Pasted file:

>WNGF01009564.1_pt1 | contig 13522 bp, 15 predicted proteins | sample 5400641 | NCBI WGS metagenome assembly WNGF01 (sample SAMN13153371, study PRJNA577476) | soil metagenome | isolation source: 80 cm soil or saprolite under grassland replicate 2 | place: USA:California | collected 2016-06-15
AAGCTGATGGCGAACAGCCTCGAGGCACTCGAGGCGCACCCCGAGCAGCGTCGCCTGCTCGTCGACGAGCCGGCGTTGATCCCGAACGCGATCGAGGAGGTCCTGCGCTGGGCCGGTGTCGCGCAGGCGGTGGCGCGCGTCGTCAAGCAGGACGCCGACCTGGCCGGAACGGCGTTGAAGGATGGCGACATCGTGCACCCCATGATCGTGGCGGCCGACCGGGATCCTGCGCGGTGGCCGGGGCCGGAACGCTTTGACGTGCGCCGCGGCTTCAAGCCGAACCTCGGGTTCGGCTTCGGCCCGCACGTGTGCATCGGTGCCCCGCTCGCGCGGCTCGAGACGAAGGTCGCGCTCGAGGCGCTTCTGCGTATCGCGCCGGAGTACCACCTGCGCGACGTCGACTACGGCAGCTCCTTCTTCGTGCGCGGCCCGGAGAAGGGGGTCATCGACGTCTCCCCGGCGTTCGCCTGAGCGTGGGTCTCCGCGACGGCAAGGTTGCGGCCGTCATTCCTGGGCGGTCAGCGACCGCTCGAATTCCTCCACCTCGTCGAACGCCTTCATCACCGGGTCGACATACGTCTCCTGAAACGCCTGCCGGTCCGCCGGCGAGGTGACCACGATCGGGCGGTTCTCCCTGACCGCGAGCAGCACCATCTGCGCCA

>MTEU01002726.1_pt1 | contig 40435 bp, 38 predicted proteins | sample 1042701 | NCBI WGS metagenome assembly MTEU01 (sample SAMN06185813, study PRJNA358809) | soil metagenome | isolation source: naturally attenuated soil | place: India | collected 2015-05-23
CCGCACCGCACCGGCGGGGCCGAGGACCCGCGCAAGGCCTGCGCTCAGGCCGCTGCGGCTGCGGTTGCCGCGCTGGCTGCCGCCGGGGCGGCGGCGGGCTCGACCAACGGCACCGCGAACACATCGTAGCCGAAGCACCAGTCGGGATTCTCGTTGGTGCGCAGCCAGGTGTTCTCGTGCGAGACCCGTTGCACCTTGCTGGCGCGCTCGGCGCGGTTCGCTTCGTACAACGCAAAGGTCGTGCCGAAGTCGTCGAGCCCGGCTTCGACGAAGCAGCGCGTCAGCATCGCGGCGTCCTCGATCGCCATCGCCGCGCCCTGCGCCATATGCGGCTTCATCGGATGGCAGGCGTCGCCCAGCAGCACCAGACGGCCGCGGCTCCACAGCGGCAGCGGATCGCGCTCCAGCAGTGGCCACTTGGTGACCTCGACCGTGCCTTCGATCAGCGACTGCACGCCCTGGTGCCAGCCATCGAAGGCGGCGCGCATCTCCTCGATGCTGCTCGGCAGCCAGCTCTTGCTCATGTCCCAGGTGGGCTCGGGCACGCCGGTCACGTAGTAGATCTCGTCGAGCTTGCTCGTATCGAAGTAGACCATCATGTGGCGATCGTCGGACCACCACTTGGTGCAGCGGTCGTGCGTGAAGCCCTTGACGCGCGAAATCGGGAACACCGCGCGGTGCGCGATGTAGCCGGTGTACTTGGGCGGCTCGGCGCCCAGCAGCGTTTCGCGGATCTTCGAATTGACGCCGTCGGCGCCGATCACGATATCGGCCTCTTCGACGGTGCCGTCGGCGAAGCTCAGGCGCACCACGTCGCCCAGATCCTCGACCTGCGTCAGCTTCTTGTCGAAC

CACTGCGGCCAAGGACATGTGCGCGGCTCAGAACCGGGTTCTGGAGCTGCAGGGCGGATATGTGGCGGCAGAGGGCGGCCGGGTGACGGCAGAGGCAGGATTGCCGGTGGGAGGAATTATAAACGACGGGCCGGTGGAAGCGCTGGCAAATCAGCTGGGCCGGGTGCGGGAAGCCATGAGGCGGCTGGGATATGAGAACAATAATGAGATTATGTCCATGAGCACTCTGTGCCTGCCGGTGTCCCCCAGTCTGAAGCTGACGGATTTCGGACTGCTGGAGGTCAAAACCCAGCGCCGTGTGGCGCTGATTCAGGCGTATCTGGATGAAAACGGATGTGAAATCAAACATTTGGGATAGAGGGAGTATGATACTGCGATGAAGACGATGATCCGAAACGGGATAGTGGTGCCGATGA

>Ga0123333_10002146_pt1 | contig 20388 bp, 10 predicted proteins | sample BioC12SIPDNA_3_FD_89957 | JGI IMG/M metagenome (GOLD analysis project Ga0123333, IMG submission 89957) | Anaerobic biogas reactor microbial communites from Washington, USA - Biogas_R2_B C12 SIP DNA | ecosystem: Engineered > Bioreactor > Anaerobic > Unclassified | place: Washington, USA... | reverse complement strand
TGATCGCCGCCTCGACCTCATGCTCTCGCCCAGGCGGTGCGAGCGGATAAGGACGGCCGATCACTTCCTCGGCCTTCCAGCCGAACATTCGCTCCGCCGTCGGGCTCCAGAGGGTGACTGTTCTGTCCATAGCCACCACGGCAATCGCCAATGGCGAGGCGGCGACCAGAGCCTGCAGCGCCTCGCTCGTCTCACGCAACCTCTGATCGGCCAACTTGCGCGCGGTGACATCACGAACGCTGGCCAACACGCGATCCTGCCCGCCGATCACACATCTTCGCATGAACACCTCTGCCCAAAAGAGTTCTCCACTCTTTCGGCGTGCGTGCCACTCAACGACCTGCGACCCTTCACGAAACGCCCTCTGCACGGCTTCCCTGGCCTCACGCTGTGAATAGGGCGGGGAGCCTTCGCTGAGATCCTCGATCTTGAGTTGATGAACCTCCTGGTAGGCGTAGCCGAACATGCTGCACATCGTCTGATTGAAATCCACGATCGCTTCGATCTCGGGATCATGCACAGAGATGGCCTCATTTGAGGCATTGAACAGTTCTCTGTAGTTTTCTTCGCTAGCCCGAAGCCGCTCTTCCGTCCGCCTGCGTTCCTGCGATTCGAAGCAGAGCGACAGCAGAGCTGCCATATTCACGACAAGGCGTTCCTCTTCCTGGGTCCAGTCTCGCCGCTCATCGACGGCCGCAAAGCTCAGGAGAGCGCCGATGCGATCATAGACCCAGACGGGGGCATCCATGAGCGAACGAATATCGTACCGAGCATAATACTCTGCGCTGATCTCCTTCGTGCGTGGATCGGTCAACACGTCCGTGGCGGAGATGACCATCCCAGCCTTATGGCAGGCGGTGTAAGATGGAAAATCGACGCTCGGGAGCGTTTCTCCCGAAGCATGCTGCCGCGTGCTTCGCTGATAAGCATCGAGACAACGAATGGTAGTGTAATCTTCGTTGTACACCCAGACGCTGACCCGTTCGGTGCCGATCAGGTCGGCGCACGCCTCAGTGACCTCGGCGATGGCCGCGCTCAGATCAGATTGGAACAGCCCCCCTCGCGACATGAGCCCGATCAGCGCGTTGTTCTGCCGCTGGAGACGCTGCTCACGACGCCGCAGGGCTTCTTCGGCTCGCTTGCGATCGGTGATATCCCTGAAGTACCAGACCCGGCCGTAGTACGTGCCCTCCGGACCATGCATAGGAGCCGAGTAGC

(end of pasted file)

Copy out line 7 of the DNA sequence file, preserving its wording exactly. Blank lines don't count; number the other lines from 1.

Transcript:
TGATCGCCGCCTCGACCTCATGCTCTCGCCCAGGCGGTGCGAGCGGATAAGGACGGCCGATCACTTCCTCGGCCTTCCAGCCGAACATTCGCTCCGCCGTCGGGCTCCAGAGGGTGACTGTTCTGTCCATAGCCACCACGGCAATCGCCAATGGCGAGGCGGCGACCAGAGCCTGCAGCGCCTCGCTCGTCTCACGCAACCTCTGATCGGCCAACTTGCGCGCGGTGACATCACGAACGCTGGCCAACACGCGATCCTGCCCGCCGATCACACATCTTCGCATGAACACCTCTGCCCAAAAGAGTTCTCCACTCTTTCGGCGTGCGTGCCACTCAACGACCTGCGACCCTTCACGAAACGCCCTCTGCACGGCTTCCCTGGCCTCACGCTGTGAATAGGGCGGGGAGCCTTCGCTGAGATCCTCGATCTTGAGTTGATGAACCTCCTGGTAGGCGTAGCCGAACATGCTGCACATCGTCTGATTGAAATCCACGATCGCTTCGATCTCGGGATCATGCACAGAGATGGCCTCATTTGAGGCATTGAACAGTTCTCTGTAGTTTTCTTCGCTAGCCCGAAGCCGCTCTTCCGTCCGCCTGCGTTCCTGCGATTCGAAGCAGAGCGACAGCAGAGCTGCCATATTCACGACAAGGCGTTCCTCTTCCTGGGTCCAGTCTCGCCGCTCATCGACGGCCGCAAAGCTCAGGAGAGCGCCGATGCGATCATAGACCCAGACGGGGGCATCCATGAGCGAACGAATATCGTACCGAGCATAATACTCTGCGCTGATCTCCTTCGTGCGTGGATCGGTCAACACGTCCGTGGCGGAGATGACCATCCCAGCCTTATGGCAGGCGGTGTAAGATGGAAAATCGACGCTCGGGAGCGTTTCTCCCGAAGCATGCTGCCGCGTGCTTCGCTGATAAGCATCGAGACAACGAATGGTAGTGTAATCTTCGTTGTACACCCAGACGCTGACCCGTTCGGTGCCGATCAGGTCGGCGCACGCCTCAGTGACCTCGGCGATGGCCGCGCTCAGATCAGATTGGAACAGCCCCCCTCGCGACATGAGCCCGATCAGCGCGTTGTTCTGCCGCTGGAGACGCTGCTCACGACGCCGCAGGGCTTCTTCGGCTCGCTTGCGATCGGTGATATCCCTGAAGTACCAGACCCGGCCGTAGTACGTGCCCTCCGGACCATGCATAGGAGCCGAGTAGC